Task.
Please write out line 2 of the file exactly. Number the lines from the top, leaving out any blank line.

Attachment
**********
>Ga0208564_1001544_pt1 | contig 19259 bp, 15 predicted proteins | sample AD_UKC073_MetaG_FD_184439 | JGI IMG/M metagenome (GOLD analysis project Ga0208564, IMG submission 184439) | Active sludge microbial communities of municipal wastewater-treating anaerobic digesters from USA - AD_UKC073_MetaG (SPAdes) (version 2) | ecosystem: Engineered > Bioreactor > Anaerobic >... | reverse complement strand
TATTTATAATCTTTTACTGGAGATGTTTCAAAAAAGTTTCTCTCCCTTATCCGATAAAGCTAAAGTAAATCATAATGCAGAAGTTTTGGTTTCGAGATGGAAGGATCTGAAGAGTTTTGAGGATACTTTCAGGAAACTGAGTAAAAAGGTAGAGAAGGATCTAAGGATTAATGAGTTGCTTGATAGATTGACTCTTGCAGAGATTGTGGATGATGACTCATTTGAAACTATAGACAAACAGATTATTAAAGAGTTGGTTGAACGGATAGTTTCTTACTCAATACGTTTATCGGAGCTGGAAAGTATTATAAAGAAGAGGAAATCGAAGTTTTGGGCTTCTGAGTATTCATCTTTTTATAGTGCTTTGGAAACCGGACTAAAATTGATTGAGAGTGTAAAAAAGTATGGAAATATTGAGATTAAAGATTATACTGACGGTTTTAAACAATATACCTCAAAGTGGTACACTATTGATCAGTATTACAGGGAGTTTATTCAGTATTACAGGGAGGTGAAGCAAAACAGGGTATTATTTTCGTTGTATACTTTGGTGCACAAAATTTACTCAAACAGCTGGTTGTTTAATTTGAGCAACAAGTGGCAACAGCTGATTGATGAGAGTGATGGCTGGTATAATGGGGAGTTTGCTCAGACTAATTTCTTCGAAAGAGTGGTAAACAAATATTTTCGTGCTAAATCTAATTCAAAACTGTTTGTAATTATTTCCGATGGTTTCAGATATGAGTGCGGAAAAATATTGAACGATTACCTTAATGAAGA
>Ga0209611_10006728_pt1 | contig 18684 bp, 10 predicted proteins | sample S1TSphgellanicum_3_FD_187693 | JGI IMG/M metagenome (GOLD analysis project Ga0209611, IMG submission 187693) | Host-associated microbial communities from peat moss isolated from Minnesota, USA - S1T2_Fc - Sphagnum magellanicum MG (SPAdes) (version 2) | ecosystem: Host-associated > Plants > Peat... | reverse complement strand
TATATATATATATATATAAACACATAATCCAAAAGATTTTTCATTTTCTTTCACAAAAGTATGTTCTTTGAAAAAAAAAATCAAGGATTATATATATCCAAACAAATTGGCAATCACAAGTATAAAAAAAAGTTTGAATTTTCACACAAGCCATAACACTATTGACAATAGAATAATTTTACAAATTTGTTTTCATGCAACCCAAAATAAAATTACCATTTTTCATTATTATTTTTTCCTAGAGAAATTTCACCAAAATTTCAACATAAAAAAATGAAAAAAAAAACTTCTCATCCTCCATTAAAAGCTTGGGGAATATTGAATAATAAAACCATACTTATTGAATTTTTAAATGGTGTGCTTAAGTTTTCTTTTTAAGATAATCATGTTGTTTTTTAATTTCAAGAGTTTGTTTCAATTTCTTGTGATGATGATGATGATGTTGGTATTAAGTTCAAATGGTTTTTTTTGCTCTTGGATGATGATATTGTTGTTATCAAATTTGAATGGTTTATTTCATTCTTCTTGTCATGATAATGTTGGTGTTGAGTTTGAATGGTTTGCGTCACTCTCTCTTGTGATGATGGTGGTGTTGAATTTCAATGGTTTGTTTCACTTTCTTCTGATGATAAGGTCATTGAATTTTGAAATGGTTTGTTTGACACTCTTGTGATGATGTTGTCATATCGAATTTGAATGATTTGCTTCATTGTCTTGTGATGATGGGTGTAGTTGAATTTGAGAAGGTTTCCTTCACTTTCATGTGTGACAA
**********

TATTTATAATCTTTTACTGGAGATGTTTCAAAAAAGTTTCTCTCCCTTATCCGATAAAGCTAAAGTAAATCATAATGCAGAAGTTTTGGTTTCGAGATGGAAGGATCTGAAGAGTTTTGAGGATACTTTCAGGAAACTGAGTAAAAAGGTAGAGAAGGATCTAAGGATTAATGAGTTGCTTGATAGATTGACTCTTGCAGAGATTGTGGATGATGACTCATTTGAAACTATAGACAAACAGATTATTAAAGAGTTGGTTGAACGGATAGTTTCTTACTCAATACGTTTATCGGAGCTGGAAAGTATTATAAAGAAGAGGAAATCGAAGTTTTGGGCTTCTGAGTATTCATCTTTTTATAGTGCTTTGGAAACCGGACTAAAATTGATTGAGAGTGTAAAAAAGTATGGAAATATTGAGATTAAAGATTATACTGACGGTTTTAAACAATATACCTCAAAGTGGTACACTATTGATCAGTATTACAGGGAGTTTATTCAGTATTACAGGGAGGTGAAGCAAAACAGGGTATTATTTTCGTTGTATACTTTGGTGCACAAAATTTACTCAAACAGCTGGTTGTTTAATTTGAGCAACAAGTGGCAACAGCTGATTGATGAGAGTGATGGCTGGTATAATGGGGAGTTTGCTCAGACTAATTTCTTCGAAAGAGTGGTAAACAAATATTTTCGTGCTAAATCTAATTCAAAACTGTTTGTAATTATTTCCGATGGTTTCAGATATGAGTGCGGAAAAATATTGAACGATTACCTTAATGAAGA